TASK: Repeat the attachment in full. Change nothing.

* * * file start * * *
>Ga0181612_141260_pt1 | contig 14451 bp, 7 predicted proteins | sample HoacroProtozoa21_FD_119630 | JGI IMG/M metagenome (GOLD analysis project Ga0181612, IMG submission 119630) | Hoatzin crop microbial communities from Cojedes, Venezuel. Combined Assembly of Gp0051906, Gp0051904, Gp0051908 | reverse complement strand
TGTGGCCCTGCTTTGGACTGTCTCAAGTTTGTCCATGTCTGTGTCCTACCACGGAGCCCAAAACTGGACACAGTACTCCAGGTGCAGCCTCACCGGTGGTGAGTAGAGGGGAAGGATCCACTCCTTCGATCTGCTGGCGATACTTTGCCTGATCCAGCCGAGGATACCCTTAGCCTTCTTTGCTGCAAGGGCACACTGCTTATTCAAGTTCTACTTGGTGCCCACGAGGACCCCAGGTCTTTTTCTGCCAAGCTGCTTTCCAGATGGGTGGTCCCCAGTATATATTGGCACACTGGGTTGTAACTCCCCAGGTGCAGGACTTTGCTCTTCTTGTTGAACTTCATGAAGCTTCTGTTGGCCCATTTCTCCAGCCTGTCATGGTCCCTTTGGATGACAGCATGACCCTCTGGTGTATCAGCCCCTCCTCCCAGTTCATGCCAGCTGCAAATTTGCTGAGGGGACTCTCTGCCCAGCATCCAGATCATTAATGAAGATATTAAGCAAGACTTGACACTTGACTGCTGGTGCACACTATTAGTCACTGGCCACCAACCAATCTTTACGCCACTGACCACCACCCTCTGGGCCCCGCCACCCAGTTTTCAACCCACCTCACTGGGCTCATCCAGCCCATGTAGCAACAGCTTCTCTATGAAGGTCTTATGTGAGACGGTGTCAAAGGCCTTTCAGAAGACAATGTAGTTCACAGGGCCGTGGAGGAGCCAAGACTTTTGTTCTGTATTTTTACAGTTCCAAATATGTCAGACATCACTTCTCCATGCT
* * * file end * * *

>Ga0181612_141260_pt1 | contig 14451 bp, 7 predicted proteins | sample HoacroProtozoa21_FD_119630 | JGI IMG/M metagenome (GOLD analysis project Ga0181612, IMG submission 119630) | Hoatzin crop microbial communities from Cojedes, Venezuel. Combined Assembly of Gp0051906, Gp0051904, Gp0051908 | reverse complement strand
TGTGGCCCTGCTTTGGACTGTCTCAAGTTTGTCCATGTCTGTGTCCTACCACGGAGCCCAAAACTGGACACAGTACTCCAGGTGCAGCCTCACCGGTGGTGAGTAGAGGGGAAGGATCCACTCCTTCGATCTGCTGGCGATACTTTGCCTGATCCAGCCGAGGATACCCTTAGCCTTCTTTGCTGCAAGGGCACACTGCTTATTCAAGTTCTACTTGGTGCCCACGAGGACCCCAGGTCTTTTTCTGCCAAGCTGCTTTCCAGATGGGTGGTCCCCAGTATATATTGGCACACTGGGTTGTAACTCCCCAGGTGCAGGACTTTGCTCTTCTTGTTGAACTTCATGAAGCTTCTGTTGGCCCATTTCTCCAGCCTGTCATGGTCCCTTTGGATGACAGCATGACCCTCTGGTGTATCAGCCCCTCCTCCCAGTTCATGCCAGCTGCAAATTTGCTGAGGGGACTCTCTGCCCAGCATCCAGATCATTAATGAAGATATTAAGCAAGACTTGACACTTGACTGCTGGTGCACACTATTAGTCACTGGCCACCAACCAATCTTTACGCCACTGACCACCACCCTCTGGGCCCCGCCACCCAGTTTTCAACCCACCTCACTGGGCTCATCCAGCCCATGTAGCAACAGCTTCTCTATGAAGGTCTTATGTGAGACGGTGTCAAAGGCCTTTCAGAAGACAATGTAGTTCACAGGGCCGTGGAGGAGCCAAGACTTTTGTTCTGTATTTTTACAGTTCCAAATATGTCAGACATCACTTCTCCATGCT